Wednesday, November 11, 2009

"Results not typical" disclaimer is no longer enough


The most effective testimonial advertising mentions a number, like "I lost 74 pounds wearing Slimming Insoles."  Not only are some consumers too naive to realize that the number (if truthful) is being drawn from the tail of a distribution, but they also have the Lake Wobegon bias (where everyone is above average) that tells them that they can probably do better than the person in the testimonial.  For these reasons, virtually all the fraudulent advertising at the FTC involves testimonial advertisements that mention a number. 

Now the FTC is trying to limit the use of testimonials

Under the revised Guides, advertisements that feature a consumer and convey his or her experience with a product or service as typical when that is not the case will be required to clearly disclose the results that consumers can generally expect. In contrast to the 1980 version of the Guides – which allowed advertisers to describe unusual results in a testimonial as long as they included a disclaimer such as “results not typical” – the revised Guides no longer contain this safe harbor.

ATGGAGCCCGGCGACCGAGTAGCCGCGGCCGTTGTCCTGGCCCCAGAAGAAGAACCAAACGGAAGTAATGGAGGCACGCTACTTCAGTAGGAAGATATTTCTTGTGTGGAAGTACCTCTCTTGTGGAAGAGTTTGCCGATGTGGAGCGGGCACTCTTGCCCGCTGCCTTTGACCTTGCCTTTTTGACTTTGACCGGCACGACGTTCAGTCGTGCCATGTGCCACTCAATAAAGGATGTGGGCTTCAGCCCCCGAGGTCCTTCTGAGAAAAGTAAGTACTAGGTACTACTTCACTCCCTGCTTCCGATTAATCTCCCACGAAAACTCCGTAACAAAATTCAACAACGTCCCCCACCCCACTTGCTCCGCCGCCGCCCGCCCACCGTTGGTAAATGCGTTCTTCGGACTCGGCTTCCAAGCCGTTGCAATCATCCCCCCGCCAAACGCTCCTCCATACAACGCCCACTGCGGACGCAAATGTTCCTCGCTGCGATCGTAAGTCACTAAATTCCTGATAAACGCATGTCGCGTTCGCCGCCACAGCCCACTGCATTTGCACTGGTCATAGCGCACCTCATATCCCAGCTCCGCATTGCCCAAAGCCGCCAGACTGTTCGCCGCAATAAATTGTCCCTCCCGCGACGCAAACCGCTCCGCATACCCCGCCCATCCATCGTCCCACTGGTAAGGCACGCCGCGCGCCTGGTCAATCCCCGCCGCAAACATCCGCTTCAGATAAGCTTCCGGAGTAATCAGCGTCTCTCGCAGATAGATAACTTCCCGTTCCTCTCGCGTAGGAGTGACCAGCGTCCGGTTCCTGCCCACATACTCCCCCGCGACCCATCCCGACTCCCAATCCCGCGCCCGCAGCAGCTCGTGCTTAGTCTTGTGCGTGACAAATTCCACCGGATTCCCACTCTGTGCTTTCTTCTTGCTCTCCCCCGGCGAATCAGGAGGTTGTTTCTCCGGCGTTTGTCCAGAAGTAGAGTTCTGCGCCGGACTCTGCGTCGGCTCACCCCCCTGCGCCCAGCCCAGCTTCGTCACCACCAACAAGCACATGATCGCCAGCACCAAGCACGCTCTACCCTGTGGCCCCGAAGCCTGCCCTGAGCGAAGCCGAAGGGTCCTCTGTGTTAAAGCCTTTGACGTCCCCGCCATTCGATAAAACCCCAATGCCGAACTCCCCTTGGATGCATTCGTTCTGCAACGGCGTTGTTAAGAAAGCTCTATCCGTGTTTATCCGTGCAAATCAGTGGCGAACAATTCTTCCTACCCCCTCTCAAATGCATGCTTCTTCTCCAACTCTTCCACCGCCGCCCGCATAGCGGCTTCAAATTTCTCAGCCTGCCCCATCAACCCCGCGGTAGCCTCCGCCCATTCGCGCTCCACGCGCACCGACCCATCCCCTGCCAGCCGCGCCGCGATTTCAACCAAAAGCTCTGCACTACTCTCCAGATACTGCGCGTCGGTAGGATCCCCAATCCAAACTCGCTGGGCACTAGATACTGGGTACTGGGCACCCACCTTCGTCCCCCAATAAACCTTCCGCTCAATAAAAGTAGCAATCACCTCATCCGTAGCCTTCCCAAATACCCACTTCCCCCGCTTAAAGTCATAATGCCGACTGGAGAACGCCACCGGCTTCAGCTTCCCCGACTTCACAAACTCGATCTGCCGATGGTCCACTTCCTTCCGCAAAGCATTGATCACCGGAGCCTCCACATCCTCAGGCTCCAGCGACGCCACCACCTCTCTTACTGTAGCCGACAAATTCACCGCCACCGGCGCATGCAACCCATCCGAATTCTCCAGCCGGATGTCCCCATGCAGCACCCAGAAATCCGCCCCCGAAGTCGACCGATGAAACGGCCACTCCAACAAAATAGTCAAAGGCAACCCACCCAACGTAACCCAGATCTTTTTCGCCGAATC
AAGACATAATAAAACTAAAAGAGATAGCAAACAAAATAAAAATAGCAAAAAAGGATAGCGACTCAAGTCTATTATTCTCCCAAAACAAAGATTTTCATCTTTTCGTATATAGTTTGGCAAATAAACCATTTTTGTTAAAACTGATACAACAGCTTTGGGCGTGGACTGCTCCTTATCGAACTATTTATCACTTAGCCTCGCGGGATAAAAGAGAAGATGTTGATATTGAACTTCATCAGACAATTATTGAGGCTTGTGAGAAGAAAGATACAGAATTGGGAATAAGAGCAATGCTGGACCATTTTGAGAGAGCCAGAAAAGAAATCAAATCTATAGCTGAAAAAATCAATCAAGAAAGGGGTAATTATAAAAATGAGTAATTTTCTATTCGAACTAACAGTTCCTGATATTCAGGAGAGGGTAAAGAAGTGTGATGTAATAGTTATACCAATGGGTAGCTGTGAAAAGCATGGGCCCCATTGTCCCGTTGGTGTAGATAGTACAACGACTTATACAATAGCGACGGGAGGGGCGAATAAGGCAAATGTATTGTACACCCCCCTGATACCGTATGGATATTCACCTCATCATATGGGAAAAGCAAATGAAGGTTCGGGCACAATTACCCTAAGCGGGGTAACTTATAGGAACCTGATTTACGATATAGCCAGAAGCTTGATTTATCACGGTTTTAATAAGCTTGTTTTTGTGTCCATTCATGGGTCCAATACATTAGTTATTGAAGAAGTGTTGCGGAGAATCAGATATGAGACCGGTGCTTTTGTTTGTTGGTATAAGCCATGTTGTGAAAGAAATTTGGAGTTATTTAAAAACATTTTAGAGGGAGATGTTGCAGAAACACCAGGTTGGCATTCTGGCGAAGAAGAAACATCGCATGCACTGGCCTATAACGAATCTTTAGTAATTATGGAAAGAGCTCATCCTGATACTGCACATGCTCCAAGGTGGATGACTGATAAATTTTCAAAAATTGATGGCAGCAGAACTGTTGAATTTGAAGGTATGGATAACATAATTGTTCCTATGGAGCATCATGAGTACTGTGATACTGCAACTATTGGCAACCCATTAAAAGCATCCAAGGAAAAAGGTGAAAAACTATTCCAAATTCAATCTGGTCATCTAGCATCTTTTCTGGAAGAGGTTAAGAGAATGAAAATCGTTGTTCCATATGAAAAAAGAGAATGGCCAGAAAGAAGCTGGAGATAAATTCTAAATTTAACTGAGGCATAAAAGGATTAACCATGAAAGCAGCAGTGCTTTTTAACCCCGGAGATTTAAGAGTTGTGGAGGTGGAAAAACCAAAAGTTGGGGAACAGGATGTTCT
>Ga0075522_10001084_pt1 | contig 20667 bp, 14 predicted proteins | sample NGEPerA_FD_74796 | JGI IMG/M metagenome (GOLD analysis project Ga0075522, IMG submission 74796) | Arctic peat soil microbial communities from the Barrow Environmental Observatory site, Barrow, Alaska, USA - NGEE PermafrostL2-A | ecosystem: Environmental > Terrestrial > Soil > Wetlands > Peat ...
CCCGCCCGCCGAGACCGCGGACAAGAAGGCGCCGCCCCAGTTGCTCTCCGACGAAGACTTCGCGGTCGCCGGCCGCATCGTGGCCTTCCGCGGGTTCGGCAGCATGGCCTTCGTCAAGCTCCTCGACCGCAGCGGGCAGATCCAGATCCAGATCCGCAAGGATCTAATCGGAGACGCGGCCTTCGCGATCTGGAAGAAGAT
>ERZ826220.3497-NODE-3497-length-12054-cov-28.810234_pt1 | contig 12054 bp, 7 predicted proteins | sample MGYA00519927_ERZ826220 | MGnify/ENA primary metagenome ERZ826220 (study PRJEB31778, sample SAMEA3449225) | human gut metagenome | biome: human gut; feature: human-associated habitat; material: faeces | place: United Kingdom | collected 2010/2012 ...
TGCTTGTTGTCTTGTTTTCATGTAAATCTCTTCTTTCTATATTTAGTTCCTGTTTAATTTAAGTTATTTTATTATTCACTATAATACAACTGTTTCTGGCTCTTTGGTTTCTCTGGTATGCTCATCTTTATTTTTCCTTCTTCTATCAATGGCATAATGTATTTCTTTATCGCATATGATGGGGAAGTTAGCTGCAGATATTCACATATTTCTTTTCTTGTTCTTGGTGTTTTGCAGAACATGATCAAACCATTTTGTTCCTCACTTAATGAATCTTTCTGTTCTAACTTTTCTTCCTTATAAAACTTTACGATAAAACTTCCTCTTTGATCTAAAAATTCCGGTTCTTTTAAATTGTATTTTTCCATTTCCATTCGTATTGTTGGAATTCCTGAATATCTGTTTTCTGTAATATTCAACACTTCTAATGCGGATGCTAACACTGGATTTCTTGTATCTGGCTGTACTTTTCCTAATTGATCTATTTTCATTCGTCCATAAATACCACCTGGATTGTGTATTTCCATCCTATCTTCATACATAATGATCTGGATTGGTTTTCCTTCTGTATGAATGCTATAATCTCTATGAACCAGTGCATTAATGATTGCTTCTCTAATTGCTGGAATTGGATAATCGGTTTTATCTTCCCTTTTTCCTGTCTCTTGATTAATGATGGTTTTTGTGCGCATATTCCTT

But remember that testimonials can be used for good or for evil. Jenny Craig, the legitimate weight loss system, uses testimonials throughout their website, e.g.

Kristen S. Age: 32
Weight Lost: 28 lbs*

I had a baby not too long ago, and found myself struggling to get the weight off. It was easy to put the weight on, but getting if off was another story. I love caring for my baby, but would ...

*Results not typical

Now it looks as if they will have to qualify these testimonials with formal statistical studies, raising the cost and reducing the effectiveness of their weight loss message.

1 comment:

  1. I view this as truth in labelling -- it would be interesting if the FTC pushed this concept to OTC medications and even prescription meds. I know the little inserts show some studies, but oftentimes not, + besides, those little inserts written in 3 pt fonts and reading like a scroll are designed NOT to be read.

    I really don't like Uncle Same telling businesses what to do; however, consumers need to be able to trust some information. We cannot verify every claim ourselves.

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